You may have heard that university tuition fees have been abolished in Germany, meaning that anyone from within the EU now has the right to free university tuition there.  Additionally they have also made free tuition available to students from non-EU states such as the USA too. In my view this is a fantastic ploy because it will attract intelligent youngsters from less-privileged backgrounds who have been priced out of UK and US universities. What they seem to be doing is setting up a brain-drain into Germany by offering overseas students some university education without the burden of tens of thousands of pounds worth of debt to achieve it.

Recycling old pledges

One of the most ludicrous things about Theresa May's speech was the fact that she decided to revive her failed pledge to cut immigration to below 100,000, as if the UK electorate are such a bunch of drunken half-wits that they've completely forgotten that she already pledged that five years ago, and also failed to notice that under her watch immigration hasn't fallen at all, in fact it's risen to an all-time record high of 330,000.

It worked for George Osborne so why not?

In 2010 Theresa May pledged to reduce immigration to below 100,000 by 2015 and George Osborne pledged to completely eliminate the budget deficit by 2015.

By 2015 net immigration had increased to 330,000 and Osborne had failed to even halve the budget deficit. However instead of admitting his abject failure to eliminate the budget deficit, Osborne and his Tory mates simply reframed this abject failure as a stunning success by endlessly harping on about how they'd "cut the deficit by a third" (as if missing your target by two thirds is some kind of laudable achievement) and simply resurrecting the pledge to eliminate the budget deficit as part of their 2015 General Election campaign.

Campaigning on a pledge that you abjectly failed to achieve the last time around is a brazen move indeed, but with the unrelenting support of the mainstream media it worked and the Tories managed to scrape back into power with their austerity propaganda narrative, so why shouldn't Theresa May campaign on a pledge that she too failed to deliver last time around? Her thinking must be that if one potential Tory leadership candidate (George Osborne) can get away with it, then surely she must be able to as well.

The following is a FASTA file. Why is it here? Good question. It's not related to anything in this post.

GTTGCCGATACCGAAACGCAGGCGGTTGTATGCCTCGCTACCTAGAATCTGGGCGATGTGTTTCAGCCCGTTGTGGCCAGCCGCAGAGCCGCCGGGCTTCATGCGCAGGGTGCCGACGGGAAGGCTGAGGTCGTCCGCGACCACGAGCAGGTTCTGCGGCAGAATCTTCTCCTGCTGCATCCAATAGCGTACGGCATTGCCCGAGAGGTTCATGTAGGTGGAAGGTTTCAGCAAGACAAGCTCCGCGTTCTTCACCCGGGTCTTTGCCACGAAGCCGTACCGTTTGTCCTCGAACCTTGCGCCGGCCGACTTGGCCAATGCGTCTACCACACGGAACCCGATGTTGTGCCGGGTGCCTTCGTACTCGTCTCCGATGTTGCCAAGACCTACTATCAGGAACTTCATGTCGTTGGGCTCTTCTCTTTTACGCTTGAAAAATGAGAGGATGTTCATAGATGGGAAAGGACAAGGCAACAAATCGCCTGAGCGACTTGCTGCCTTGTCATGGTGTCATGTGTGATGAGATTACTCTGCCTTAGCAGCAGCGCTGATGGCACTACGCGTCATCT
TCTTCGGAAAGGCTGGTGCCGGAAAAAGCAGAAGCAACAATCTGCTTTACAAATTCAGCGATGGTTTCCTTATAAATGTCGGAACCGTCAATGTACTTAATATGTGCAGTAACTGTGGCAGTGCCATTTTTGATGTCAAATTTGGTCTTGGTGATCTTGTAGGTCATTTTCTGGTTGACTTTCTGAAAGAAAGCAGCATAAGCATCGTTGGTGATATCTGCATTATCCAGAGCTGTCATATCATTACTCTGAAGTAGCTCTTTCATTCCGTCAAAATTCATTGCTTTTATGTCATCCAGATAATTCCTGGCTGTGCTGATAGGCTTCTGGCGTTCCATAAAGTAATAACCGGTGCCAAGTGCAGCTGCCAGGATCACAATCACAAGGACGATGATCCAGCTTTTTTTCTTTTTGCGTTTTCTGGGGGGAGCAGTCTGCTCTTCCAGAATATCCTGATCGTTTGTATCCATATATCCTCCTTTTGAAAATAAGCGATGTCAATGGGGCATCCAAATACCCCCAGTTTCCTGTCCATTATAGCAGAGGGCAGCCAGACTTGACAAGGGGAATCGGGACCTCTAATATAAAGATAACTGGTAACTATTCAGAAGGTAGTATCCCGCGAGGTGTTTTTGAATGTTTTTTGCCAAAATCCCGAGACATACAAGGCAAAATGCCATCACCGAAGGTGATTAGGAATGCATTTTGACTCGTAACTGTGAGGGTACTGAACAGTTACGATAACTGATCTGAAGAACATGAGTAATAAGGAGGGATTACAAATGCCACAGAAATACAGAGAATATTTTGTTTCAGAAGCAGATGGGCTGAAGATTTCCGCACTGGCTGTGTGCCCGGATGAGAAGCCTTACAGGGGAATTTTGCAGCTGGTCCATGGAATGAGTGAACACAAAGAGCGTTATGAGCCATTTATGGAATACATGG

Economic apartheid

One of the central planks of Theresa May's plan to deter immigration from within the EU is to set up a system of economic apartheid against EU migrants by banning them from claiming in-work social security for four years.

The fact that such a vindictive discriminatory policy has widespread public support just goes to show how venal and terribly misinformed a lot of people must be, because in order to support such a policy it's necessary to completely misunderstand what tax credits actually are.

Tax Credits are not a handout to workers, they're a subsidy to greedy employers who pay their employees significantly less than enough to cover their costs of living. The Tax Credits system has allowed greedy employers to get away with severely underpaying their employees, safe in the knowledge that the taxpayer will make up the shortfall.

Denying certain workers access to this greedy employer subsidy would blatantly lead to a situation where these workers and their families would be forced into poverty simply because of where they happened to live before they took the job that they're currently doing.

Tit-for-tat retribution on the continent

The idea that migrants from within the EU are some kind of infection that needs to be treated with a severe dose of economic discrimination is foul enough in its own right, but the logical consequences of such a policy of xenophobic economic apartheid are also worth consideration.

Does anyone really believe that the other states in Europe wouldn't respond with tit-for-tat measures should the UK decide to bring in economic discrimination against their citizens?